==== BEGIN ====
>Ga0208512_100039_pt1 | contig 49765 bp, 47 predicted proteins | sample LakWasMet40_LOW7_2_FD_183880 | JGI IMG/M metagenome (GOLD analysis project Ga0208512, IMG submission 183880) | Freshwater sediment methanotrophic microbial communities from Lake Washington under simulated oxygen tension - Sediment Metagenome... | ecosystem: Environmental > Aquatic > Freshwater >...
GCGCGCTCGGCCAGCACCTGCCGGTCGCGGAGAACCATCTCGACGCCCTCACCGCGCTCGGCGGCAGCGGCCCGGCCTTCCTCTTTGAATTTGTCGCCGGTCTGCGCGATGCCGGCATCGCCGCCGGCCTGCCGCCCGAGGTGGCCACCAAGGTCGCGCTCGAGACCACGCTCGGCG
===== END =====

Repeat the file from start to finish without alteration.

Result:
>Ga0208512_100039_pt1 | contig 49765 bp, 47 predicted proteins | sample LakWasMet40_LOW7_2_FD_183880 | JGI IMG/M metagenome (GOLD analysis project Ga0208512, IMG submission 183880) | Freshwater sediment methanotrophic microbial communities from Lake Washington under simulated oxygen tension - Sediment Metagenome... | ecosystem: Environmental > Aquatic > Freshwater >...
GCGCGCTCGGCCAGCACCTGCCGGTCGCGGAGAACCATCTCGACGCCCTCACCGCGCTCGGCGGCAGCGGCCCGGCCTTCCTCTTTGAATTTGTCGCCGGTCTGCGCGATGCCGGCATCGCCGCCGGCCTGCCGCCCGAGGTGGCCACCAAGGTCGCGCTCGAGACCACGCTCGGCG